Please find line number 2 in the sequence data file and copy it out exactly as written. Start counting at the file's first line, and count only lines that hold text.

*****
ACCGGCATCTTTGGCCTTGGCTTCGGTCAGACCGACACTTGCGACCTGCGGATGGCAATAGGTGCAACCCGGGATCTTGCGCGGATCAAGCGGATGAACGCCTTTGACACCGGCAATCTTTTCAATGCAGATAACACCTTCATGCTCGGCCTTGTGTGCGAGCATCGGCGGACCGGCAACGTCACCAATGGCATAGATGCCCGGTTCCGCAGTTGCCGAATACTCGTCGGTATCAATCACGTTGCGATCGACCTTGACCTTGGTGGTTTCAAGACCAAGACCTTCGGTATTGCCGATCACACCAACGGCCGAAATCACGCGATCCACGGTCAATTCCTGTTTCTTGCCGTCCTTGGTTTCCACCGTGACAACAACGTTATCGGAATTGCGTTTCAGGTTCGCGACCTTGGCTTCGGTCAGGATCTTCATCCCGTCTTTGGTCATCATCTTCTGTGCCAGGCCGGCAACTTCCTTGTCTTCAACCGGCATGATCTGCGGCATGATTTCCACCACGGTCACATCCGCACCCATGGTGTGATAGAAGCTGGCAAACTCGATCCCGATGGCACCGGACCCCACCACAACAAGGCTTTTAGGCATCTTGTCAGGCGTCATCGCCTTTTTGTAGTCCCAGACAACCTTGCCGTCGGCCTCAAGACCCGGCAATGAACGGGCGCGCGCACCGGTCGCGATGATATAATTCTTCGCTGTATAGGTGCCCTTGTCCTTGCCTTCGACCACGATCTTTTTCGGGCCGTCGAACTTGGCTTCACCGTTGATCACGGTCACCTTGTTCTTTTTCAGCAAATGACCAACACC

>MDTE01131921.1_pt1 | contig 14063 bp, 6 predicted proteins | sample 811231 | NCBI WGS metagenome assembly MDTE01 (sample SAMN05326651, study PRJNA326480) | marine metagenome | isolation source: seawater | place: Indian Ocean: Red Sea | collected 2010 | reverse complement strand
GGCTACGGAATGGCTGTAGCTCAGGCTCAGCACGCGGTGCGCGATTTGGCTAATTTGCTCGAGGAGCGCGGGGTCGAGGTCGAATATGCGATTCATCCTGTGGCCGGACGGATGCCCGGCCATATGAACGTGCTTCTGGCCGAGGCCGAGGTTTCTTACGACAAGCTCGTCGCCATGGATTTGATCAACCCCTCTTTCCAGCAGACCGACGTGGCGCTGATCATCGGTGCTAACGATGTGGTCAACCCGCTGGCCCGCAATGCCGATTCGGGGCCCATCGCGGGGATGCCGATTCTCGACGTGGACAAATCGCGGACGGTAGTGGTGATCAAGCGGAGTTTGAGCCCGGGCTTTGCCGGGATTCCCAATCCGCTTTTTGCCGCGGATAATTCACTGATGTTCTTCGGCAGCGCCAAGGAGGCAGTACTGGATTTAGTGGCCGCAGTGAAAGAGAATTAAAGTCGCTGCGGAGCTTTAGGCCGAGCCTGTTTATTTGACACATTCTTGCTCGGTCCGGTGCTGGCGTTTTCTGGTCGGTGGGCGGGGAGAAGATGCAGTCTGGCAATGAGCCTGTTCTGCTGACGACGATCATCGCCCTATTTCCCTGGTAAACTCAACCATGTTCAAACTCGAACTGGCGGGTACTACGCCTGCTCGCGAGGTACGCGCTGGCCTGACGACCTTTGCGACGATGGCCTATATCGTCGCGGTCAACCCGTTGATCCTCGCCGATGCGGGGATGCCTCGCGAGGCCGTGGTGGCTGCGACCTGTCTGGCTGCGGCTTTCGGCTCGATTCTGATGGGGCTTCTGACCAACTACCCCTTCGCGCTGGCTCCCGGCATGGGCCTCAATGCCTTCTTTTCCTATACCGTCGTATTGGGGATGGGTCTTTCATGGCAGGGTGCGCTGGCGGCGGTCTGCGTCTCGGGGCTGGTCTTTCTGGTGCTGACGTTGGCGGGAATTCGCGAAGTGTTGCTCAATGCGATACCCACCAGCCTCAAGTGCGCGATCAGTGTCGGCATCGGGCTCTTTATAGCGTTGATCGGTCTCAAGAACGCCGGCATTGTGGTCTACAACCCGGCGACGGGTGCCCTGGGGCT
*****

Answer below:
>MDTE01131921.1_pt1 | contig 14063 bp, 6 predicted proteins | sample 811231 | NCBI WGS metagenome assembly MDTE01 (sample SAMN05326651, study PRJNA326480) | marine metagenome | isolation source: seawater | place: Indian Ocean: Red Sea | collected 2010 | reverse complement strand